•  Corporations are “people”
  • Money  equals speech
  • Congress does not have the right to limit speech of “people.”

I won’t bother to explain how this will impact elections and how elected officials will respond to this development.  Anyone with even half a brain (so that means most Republican’s too) can see the insane amounts of money being raised from relatively few individuals now.  Those individuals and corporations are buying access to our officials, and drafting legislation for them to introduce.  This legislation will favor the rights and finances of the few over the many.  These bills will favor policies that wring the wealth from our country for the coffers of any who covet it.  There will be no long term consideration paid to environmental factors, education issues, health issues, or sustainability.  Any freedoms you will be left with will be illusory; tokens to appease the majority while a small minority strips this country bare and enslaves its people for our corporatist overlords.  Many of these laws and freedoms will be designed to generate hate and drive wedges between various unincorporated and disenfranchised sections of our country.  Laws have and will continue to be sponsored and created that allow or ban gay marriage, limit or allow abortions and birth controls, restrict or encourage various religions over other ones.  These actions are how they keep everyone’s eye off the ball.  They stir up hate and antipathy with highly contentious bills, while more oblique ones get slipped in that deprive you of your rights, property, and future.

So how do I get to the guns part?

Eventually we will start to starve.  Our country will attain 3rd World status.  The pain, suffering and inequality will be too hard to hide.  The wealthy will build isolated enclaves to keep us out and keep the truth about their obscene amounts of wealth away from prying eyes, but their children, their princelings, will want to play with the world beneath their feet – the world where their sewage trickles down to – for us to try and live on.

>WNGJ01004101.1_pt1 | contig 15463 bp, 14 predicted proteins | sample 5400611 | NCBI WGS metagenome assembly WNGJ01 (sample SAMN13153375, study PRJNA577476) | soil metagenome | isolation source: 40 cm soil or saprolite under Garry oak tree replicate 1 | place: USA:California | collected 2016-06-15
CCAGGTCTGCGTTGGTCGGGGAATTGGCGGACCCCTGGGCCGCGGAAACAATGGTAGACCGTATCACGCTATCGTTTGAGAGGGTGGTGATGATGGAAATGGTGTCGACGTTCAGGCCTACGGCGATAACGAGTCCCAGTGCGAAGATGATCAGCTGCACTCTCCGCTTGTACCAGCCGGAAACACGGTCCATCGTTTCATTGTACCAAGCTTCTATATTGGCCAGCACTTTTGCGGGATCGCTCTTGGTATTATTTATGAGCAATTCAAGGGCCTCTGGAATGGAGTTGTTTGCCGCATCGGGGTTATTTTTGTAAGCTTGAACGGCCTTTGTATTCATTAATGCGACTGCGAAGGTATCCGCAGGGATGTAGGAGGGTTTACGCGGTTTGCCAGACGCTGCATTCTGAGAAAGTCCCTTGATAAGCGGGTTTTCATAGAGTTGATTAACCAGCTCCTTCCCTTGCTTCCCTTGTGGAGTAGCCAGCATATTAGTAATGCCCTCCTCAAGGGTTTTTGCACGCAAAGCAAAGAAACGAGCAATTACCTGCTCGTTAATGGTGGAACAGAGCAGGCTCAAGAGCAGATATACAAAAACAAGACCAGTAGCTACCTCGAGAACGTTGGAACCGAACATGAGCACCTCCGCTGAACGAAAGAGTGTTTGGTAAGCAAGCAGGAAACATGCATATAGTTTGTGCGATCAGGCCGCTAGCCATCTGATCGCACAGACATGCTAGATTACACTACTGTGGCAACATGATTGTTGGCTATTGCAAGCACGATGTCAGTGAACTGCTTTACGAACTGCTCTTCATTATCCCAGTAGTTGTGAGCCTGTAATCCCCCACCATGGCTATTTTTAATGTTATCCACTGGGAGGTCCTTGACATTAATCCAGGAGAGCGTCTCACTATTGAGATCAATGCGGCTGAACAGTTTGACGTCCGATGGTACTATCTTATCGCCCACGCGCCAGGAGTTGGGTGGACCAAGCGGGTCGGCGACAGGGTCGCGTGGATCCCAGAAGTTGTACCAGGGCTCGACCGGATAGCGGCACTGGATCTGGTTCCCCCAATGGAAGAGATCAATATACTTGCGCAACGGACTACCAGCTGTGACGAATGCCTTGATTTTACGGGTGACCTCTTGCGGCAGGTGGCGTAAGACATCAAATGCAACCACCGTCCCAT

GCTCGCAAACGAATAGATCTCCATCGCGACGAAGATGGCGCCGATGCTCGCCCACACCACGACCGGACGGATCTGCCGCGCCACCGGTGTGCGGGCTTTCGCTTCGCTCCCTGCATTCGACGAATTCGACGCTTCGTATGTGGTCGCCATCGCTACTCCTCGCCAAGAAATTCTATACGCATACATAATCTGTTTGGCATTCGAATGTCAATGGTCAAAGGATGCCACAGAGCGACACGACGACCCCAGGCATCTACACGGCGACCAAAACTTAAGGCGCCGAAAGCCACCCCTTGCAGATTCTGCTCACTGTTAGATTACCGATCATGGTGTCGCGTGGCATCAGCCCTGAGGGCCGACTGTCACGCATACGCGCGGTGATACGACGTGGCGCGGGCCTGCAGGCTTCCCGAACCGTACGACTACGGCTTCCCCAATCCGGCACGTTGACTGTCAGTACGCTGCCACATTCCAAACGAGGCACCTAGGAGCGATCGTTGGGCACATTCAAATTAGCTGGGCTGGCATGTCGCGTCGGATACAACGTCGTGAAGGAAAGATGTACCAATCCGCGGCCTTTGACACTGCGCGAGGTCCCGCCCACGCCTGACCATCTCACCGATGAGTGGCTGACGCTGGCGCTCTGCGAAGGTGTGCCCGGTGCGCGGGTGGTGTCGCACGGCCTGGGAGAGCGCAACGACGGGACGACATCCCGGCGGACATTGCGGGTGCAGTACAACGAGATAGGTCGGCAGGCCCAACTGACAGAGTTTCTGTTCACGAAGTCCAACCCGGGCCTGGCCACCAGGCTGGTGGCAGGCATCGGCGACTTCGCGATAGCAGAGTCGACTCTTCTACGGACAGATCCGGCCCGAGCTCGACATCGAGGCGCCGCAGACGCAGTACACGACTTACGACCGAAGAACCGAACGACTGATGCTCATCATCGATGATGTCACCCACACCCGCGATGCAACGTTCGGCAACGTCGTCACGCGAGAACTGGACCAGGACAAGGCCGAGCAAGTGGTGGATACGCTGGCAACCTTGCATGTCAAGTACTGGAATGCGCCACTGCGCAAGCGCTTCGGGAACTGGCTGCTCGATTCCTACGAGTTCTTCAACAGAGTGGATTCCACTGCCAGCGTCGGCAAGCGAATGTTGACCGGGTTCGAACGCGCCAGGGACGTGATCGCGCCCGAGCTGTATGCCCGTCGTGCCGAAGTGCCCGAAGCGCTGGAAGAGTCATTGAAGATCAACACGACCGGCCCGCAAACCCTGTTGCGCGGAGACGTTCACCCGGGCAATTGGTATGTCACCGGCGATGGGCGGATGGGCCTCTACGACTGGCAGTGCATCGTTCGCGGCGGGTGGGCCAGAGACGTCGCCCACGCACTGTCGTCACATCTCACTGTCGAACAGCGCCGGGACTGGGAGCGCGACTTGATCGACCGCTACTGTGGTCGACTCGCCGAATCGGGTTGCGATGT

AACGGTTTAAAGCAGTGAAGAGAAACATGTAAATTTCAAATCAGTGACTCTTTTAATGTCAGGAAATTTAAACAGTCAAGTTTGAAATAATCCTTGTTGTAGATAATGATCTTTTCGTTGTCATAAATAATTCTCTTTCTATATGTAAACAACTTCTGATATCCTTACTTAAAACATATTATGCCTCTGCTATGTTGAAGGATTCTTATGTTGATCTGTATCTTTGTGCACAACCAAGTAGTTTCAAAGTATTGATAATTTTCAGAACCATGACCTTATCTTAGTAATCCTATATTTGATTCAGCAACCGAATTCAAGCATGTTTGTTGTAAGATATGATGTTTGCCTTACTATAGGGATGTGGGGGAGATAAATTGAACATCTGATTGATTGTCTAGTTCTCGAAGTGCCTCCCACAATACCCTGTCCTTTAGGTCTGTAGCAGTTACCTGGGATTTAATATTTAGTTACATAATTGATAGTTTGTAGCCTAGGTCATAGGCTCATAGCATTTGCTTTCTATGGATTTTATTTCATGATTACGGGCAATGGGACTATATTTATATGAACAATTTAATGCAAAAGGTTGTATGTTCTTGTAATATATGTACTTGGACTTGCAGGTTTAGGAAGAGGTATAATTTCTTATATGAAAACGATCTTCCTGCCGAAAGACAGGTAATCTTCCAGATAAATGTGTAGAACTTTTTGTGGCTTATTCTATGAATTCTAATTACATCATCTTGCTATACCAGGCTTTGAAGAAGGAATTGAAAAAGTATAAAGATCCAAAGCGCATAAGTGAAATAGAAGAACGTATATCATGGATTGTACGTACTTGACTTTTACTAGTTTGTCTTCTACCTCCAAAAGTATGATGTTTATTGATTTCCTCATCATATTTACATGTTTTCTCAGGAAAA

Eventually even Fox News will lose its luster and as so many are left homeless, unemployed, and hopeless.  Wewill still have “guns and religion” though.  That is always a dangerous combination.  This is when the wealthy will come for the guns.  They will enact laws that limit the size and the quantity of your hardware.  They will limit your magazine sizes and lengthen your waiting periods and enact usage restrictions.  They will close your parks to hunting (those cost taxes to maintain so that will be easy) and they will eventually simply take your guns so you are powerless to oppose them.

I am personally in favor of much more gun controls than we have.  I would like to see them banned in many places they are now commonplace because I do think they cause many unnecessary deaths, increase crime, and overall encourage a darker, more barbaric and confrontational culture.  However, with what I see coming in the next few years, the guns and the gun owners may be our only hope to throw off the yokes of our corporatist oppressors.

However the Corporatists are already conditioning us.  They are sponsoring and creating unregulated “religious” schools through “voucher” and private “scholarship” programs from which they will turn our children into obedient fanatics in much the same way Yasser Arafat converted an entire generation of Palestinians into suicide bombs.  Their plan is to create a Christian based theocratic puppet government.  This government will encourage us to take on vows of austerity and poverty in the name of piety and pseudo-nationalism while our true masters rollick in their Olympianesque Edens.

So hold onto your guns while you can.  At least maybe that way you keep your illusion of being free a little longer.